Uncertainty over the US presidential election is promoting financial turbulence around the world. Stocks are fluctuating wildly as investors hold their breath before the election ends. The S&P 500 halted a 7 day slide while oil continued to free fall. The Mexican peso & British sterling both experienced a rebound due to the current political climate. In the next week both Britain & the United States are going to make historic votes. Only time will tell how the market will react to these new developments.
Elections Wreak Havoc on Financial Markets
It’s no secret that investors are worried about the presidential elections in the U.S. Equities are struggling as worries about next week’s election reached an all time high. Mexico’s peso rose as Trump trailed Hillary in the polls, officially ending a two day slide. Since Trump has been adamantly opposed to Mexicans working in the US, every time Hillary shines the peso recovers. Unfortunately it’s impossible to predict how the elections will end. Earlier Hillary Clinton was in the lead, but now her email scandal is losing her votes. The race is so close that it could go either way. Now that the gap between the two is closing, the suspense is shaking up the market.
“Until a week ago, the market calculated Hillary would win, but now the race seems to be on again,” said Christian Zogg, head of equity and fixed income at LLB Asset Management in Vaduz, Liechtenstein. “Nobody knows really what to expect from Trump, so the market is bound to get nervous. In addition, there is always the Fed hovering over the market.”
Even though the U.S. election is stealing the show, another crucial decision is being made in the UK. The pound surged 1.1% to $1.2443 after Parliament got included on the Brexit vote. The Bank of England contributed to this recovery by announcing that it will no longer cut interest rates this year. This provoked the sterling to climb against all 16 of its major peers. Despite a series of important decisions, the future is looking brighter for the pound.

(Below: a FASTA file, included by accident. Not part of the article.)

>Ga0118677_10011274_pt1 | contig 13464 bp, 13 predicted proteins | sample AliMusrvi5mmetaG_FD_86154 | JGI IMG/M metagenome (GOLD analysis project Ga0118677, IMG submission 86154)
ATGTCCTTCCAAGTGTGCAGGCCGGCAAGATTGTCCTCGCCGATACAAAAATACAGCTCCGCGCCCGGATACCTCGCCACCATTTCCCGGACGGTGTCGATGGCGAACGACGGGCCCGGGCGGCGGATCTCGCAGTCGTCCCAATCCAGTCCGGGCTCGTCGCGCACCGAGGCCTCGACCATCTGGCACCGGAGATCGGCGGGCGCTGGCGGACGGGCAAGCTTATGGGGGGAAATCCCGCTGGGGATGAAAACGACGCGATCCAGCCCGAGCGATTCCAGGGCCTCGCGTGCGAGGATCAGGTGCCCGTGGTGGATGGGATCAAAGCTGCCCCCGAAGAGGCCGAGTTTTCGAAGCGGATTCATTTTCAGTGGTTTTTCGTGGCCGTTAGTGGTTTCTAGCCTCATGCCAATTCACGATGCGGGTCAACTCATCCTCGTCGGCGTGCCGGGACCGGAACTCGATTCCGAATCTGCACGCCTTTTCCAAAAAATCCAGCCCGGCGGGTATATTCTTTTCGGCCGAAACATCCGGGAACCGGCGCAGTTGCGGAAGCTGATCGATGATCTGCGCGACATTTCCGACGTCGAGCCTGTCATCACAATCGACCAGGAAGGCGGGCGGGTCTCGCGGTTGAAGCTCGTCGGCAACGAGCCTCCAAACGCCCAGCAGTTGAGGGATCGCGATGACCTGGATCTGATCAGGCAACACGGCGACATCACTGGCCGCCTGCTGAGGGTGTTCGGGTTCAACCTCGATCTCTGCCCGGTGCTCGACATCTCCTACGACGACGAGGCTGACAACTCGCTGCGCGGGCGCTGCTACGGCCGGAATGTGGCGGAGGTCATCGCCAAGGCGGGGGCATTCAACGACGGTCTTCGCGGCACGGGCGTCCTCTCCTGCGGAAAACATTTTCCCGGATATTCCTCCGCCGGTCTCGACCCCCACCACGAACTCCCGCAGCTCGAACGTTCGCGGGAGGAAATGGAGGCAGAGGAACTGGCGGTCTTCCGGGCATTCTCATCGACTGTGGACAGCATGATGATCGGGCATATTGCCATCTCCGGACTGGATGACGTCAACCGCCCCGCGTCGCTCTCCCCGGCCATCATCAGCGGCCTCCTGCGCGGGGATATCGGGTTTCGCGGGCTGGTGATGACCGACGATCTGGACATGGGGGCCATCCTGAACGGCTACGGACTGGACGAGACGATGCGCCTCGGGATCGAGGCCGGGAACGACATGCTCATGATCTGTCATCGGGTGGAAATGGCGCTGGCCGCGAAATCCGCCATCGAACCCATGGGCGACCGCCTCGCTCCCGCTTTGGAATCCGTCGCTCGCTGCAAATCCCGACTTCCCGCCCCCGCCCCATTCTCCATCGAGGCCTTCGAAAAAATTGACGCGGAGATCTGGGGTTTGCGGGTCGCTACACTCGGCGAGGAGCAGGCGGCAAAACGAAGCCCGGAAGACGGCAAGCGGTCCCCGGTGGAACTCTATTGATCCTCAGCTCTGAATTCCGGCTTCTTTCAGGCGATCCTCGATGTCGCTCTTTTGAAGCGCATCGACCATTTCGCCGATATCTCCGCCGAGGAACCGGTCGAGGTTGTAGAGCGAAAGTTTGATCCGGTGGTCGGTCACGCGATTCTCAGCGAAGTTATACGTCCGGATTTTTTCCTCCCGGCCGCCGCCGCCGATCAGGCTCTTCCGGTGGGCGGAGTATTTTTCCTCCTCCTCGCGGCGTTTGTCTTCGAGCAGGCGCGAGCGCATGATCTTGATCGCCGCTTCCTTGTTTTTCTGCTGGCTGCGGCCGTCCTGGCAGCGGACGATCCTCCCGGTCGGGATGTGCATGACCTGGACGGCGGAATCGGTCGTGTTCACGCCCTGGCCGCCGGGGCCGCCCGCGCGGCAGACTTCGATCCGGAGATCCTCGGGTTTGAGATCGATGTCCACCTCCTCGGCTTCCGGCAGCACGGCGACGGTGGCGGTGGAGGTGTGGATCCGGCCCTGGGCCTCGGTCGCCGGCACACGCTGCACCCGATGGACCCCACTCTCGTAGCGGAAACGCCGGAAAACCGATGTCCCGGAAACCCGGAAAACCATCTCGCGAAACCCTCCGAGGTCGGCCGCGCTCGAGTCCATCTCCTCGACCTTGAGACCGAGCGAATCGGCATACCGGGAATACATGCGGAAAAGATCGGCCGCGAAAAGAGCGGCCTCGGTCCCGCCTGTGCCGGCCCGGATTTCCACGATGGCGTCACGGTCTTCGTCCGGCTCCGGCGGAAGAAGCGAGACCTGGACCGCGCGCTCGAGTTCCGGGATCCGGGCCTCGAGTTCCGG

Stocks around the world did backflips in the face of these major elections. The S&P 500 rose 0.1%, leaving it at 2,100.68. The Stoxx Europe 600 Index mirrored this rise, making its first rebound in 10 days. In total European stocks added 0.3%, making it a banner week. Marathon Oil Corp surged by 13% after the company barely avoided predicted losses. Ironically, Egypt’s stocks led gains in global equities after a landmark bank decision to let their currency float. This surprise measure was implemented to combat the country’s alarming dollar shortage.
Even though many stocks increased, not everyone got lucky. The pound’s rally smacked the FTSE 100 Index down 0.4% as exporters slid. Facebook Inc. shares fell after the company was confronted with sluggish revenue growth. Fitbit Inc. also experienced heavy losses as their holiday quarter earnings fell flat on its face. The dollar fell 0.2%, putting it on its longest slide since July. Oil also slid as U.S. stockpiles increased by 14.4 million barrels.
Even though these elections are enough to give anyone a heart attack, the market is reacting conservatively. Most people aren’t happy with either presidential candidate, so this election has turned into picking the lesser of two evils. Brexit is just as unappealing, but at least it will be regulated by Parliament. Either way, the market will adapt accordingly. These doomsday prophecies aren’t enough to sink a market that’s already witnessed plenty of disaster.